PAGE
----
How to get dependency information for "to-be-added" packages?

Background: Like many, I have the issue that my work PC is behind a corporate firewall and I am not personally able to create a proxy (not an admin or in cybersec). Additionally, I have to submit approval requests to approve or update software, any 3rd-party dependencies that software has, and any 3rd party packages I wish to use in the software. Further, I have to get approval for the specific version of whatever package/dependency I need. Essentially, if the additional pieces don’t come “embedded” within the distribution of the approved software, I have to make a special request.

Questions: I’ve got several packages that I need add to my work Julia (1.3.1). Is there a way to get the list of dependencies of a package and determine whether they will require an update before I run Pkg.add() on my firewalled PC? For instance, on my personal (non-firewalled) PC (fresh Julia 1.3.1) I ran:

import Pkg

which prints the following to screen:

Updating registry at `C:\Users\Owner\.julia\registries\General`
  Updating git-repo ``
 Resolving package versions...
 Installed Zstd_jll ─ v1.4.5+0
 Installed Compat ─── v3.10.0
  Updating `C:\Users\Owner\.julia\environments\v1.3\Project.toml`
  [23992714] + MAT v0.8.0
  Updating `C:\Users\Owner\.julia\environments\v1.3\Manifest.toml`
  [a74b3585] + Blosc v0.7.0
  [0b7ba130] + Blosc_jll v1.14.3+1
  [e1450e63] + BufferedStreams v1.0.0
  [944b1d66] + CodecZlib v0.7.0
  [34da2185] + Compat v3.10.0
  [f67ccb44] + HDF5 v0.13.2
  [0234f1f7] + HDF5_jll v1.10.5+5
  [5ced341a] + Lz4_jll v1.9.2+0
  [23992714] + MAT v0.8.0
  [3bb67fe8] + TranscodingStreams v0.9.5
  [83775a58] + Zlib_jll v1.2.11+10
  [3161d3a3] + Zstd_jll v1.4.5+0
  [2a0f44e3] + Base64 
  [ade2ca70] + Dates 
  [8bb1440f] + DelimitedFiles 
  [8ba89e20] + Distributed 
  [b77e0a4c] + InteractiveUtils 
  [76f85450] + LibGit2 
  [8f399da3] + Libdl 
  [37e2e46d] + LinearAlgebra 
  [56ddb016] + Logging 
  [d6f4376e] + Markdown 
  [a63ad114] + Mmap 
  [44cfe95a] + Pkg 
  [de0858da] + Printf 
  [3fa0cd96] + REPL 
  [9a3f8284] + Random 
  [ea8e919c] + SHA 
  [9e88b42a] + Serialization 
  [1a1011a3] + SharedArrays 
  [6462fe0b] + Sockets 
  [2f01184e] + SparseArrays 
  [10745b16] + Statistics 
  [8dfed614] + Test 
  [cf7118a7] + UUIDs 
  [4ec0a83e] + Unicode 
  1. Am I correct in thinking that Zstd_jll and Compat are packages that the command has acquired (via the web) and installed?
  2. Am I also correct in thinking that the items in the long list existed in my base installation, but had to download / update via the web?

If the answers are:

  • Yes, Yes:
    • I have to submit ~36 software approval requests, and have to request temporary proxy
  • Yes, already installed on PC just specify specific commit:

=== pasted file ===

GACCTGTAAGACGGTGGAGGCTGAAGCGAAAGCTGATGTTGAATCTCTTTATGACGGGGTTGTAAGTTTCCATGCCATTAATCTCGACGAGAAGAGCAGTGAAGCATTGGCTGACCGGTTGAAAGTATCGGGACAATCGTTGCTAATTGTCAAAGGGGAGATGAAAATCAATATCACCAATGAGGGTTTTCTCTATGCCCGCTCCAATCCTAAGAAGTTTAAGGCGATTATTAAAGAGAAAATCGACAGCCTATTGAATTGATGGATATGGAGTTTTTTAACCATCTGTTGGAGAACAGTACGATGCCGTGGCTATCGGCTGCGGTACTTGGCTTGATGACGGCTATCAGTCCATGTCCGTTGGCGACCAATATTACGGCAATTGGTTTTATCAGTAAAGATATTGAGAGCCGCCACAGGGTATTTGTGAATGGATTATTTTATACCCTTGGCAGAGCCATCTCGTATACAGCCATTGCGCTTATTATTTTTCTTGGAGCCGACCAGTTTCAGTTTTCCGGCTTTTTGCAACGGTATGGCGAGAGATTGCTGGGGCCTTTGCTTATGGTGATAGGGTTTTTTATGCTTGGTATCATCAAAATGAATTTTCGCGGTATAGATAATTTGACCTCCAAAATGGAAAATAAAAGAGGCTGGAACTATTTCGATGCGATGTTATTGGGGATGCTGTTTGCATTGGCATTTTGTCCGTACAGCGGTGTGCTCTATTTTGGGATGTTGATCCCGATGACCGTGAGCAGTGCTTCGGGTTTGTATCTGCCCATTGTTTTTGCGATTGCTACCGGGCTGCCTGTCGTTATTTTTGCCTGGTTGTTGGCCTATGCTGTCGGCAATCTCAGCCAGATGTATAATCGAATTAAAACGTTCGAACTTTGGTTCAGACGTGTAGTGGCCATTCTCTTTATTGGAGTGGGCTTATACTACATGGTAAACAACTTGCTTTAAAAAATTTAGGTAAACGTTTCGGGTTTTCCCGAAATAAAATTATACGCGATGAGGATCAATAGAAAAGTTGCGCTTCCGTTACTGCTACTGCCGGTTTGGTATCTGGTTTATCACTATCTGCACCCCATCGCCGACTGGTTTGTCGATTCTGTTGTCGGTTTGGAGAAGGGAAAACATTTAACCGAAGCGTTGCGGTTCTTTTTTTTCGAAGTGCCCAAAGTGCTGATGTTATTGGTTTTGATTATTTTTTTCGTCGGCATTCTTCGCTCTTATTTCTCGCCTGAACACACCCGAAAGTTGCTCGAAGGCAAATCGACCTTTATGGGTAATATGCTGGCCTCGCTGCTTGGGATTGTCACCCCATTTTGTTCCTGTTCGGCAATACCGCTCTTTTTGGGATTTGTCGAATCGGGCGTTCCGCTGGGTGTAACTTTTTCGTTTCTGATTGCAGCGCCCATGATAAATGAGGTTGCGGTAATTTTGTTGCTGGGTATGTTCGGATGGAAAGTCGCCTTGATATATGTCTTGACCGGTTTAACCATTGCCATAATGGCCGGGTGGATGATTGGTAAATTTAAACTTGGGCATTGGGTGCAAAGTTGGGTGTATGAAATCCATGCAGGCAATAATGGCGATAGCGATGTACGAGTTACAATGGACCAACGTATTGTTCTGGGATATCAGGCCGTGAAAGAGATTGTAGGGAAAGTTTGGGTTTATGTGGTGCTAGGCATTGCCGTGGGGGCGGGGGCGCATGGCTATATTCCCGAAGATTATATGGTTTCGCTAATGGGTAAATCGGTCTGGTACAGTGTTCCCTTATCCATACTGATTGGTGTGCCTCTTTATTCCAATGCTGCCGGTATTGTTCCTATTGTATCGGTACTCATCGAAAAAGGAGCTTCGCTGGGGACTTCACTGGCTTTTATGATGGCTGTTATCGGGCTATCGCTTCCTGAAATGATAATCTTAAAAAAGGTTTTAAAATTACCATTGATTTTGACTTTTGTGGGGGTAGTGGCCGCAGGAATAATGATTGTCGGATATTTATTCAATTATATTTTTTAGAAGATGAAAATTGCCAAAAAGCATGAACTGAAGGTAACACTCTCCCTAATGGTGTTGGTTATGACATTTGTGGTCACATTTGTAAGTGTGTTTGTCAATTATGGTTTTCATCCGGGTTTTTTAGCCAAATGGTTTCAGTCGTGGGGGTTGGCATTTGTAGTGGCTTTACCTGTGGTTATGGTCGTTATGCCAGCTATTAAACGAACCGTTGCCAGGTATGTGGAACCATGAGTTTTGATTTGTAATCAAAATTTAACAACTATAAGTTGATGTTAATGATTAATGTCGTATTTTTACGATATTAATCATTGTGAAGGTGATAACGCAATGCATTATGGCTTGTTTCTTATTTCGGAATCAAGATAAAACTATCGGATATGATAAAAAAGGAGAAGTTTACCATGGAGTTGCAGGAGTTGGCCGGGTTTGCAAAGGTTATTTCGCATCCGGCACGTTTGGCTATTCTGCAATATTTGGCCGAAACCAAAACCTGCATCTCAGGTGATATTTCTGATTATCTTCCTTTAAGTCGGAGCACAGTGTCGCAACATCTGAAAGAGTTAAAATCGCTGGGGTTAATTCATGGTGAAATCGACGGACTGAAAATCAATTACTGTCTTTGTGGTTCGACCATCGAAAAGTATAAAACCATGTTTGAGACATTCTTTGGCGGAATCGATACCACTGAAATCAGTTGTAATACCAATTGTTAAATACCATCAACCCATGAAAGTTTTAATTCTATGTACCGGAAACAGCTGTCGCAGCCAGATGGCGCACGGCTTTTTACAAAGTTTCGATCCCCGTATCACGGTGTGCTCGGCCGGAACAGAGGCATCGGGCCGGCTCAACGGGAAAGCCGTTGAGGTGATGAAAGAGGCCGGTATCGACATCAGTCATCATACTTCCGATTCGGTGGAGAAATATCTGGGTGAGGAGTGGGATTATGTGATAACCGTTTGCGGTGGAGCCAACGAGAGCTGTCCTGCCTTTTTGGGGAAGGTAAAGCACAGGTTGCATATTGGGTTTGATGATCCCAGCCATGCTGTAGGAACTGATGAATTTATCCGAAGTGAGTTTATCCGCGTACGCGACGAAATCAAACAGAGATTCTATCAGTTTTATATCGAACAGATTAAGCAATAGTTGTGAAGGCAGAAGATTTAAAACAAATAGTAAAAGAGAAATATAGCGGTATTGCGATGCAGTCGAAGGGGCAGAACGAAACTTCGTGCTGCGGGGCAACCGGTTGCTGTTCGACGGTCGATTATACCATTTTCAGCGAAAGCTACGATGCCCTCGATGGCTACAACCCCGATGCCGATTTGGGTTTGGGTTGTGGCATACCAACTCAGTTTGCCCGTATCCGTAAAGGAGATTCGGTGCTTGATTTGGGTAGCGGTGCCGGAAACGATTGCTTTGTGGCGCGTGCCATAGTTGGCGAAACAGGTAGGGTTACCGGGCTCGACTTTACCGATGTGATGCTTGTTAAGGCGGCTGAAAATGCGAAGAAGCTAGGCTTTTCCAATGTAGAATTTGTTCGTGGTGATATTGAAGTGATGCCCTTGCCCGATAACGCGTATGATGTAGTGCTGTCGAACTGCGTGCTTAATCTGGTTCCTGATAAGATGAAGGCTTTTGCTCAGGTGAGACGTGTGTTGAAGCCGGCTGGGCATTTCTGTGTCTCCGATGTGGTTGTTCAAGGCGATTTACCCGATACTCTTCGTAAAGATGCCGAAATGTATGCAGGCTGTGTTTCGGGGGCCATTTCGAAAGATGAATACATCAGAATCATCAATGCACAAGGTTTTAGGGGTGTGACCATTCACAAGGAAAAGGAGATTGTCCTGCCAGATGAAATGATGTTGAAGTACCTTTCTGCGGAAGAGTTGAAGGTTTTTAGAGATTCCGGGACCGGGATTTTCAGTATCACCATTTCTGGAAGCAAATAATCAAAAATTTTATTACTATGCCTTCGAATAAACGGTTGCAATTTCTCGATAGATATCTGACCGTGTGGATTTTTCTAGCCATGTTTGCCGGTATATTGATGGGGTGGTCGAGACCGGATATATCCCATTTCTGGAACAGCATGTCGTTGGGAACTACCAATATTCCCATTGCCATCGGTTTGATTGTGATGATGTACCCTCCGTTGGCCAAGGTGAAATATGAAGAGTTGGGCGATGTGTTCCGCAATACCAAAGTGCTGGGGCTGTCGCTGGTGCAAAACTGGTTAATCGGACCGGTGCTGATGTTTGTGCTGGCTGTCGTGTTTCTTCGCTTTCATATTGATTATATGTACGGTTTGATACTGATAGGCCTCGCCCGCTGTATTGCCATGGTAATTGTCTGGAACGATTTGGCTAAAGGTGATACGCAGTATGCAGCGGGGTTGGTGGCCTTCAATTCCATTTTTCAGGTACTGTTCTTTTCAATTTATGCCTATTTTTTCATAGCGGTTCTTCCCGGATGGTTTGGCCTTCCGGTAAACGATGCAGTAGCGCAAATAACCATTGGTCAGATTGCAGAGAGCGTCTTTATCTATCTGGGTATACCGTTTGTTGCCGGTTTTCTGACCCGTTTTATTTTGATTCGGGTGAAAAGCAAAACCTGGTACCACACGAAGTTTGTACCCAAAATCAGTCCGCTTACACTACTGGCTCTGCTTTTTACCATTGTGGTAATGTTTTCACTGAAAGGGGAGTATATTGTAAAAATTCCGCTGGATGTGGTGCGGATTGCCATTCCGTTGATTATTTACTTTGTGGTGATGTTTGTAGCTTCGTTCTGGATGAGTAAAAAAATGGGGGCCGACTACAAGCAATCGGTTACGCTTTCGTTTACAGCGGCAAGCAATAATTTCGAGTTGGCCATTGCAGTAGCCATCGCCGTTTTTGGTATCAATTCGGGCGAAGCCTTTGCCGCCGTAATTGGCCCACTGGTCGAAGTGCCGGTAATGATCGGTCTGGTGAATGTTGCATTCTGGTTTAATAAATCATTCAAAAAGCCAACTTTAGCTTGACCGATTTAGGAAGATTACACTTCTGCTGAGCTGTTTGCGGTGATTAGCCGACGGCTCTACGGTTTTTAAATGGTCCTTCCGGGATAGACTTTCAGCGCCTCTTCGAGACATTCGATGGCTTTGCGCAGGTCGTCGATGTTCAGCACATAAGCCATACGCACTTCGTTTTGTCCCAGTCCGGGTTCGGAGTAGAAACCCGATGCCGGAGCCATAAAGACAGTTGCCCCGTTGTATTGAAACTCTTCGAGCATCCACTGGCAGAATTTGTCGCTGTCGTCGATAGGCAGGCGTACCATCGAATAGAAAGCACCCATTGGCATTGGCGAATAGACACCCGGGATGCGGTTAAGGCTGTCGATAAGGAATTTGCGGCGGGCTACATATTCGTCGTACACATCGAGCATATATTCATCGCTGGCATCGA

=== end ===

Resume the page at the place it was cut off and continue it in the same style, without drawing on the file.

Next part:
• I only have to submit 2 software approval requests, and have to request temporary proxy
  • Already installed / existing (but not previously installed) in Julia installation, already installed:
    • I don’t have to submit any software approval requests, but still have to request temporary proxy

What I’m looking for is some way to make this determination either on my firewalled PC (which can’t run Pkg.add()) or by parsing the resultant Pkg.add text output on my personal PC so I can figure out my next steps.


The list of versioned packages (like [f67ccb44] + HDF5 v0.13.2) are packages that you need but which version was already downloaded on your computer (from some previous Pkg command). So they didn’t need to be downloaded again. On another machine where you do Pkg.add they would need to get downloaded though.

The packages that do not have a version (like [2a0f44e3] + Base64) are “standard libraries” and comes bundled with Julia. They never need to be downloaded of the internet.

I am not sure what

means. You can for example look in the C:\Users\Owner\.julia\environments\v1.3\Manifest.toml file to see all packages that are required.

1 Like

Thanks for your help :slight_smile:


I think you answered the question with your answer above. Essentially, there doesn’t appear to be a Pkg.query_package_dependencies() function that I could run on my firewalled PC to figure out what dependencies I would need to install. The only way I see is to try to duplicate my Julia installation on my personal PC, run Pkg.add(), and parse the list (or .toml) according to your response above.

Hm, right now no, but in theory there is nothing preventing something like Pkg.add("Foo"; do_install=false) to exist that would do everything except downloading packages. Might be a good feature to add.

Right - and to clarify, this would still need access through the firewall? But I could at least request temporary proxy and then run that command (so that I can create approval requests).

I’ve not tried it yet, but could the new offline mode potentially be useful here?

For what it’s worth, one of the reasons for JuliaTeam is to help you deal with firewalls and governance policies. I’m always happy to chat more about this or hop on a call with you and/or your governance admins.

1 Like

It would one time need to download the “registry” ( but after that it wouldn’t need the internet.

Like @mbauman says, there is also an offline mode (coming in 1.5) which will do it’s best to only use packages that are already installed on the system but you do have to get them there in the first place somehow.

Ah, yeah, I see the offline mode will just fail (and won’t tell you the list of all the dependencies that were missing, if any).

You might find the JuliaHub dependencies listing more helpful than what Pkg happens to update on your current machine. It lists both the direct and all indirect dependencies for every package, and explicitly separates out the Standard Libraries (which do not need to be downloaded).

1 Like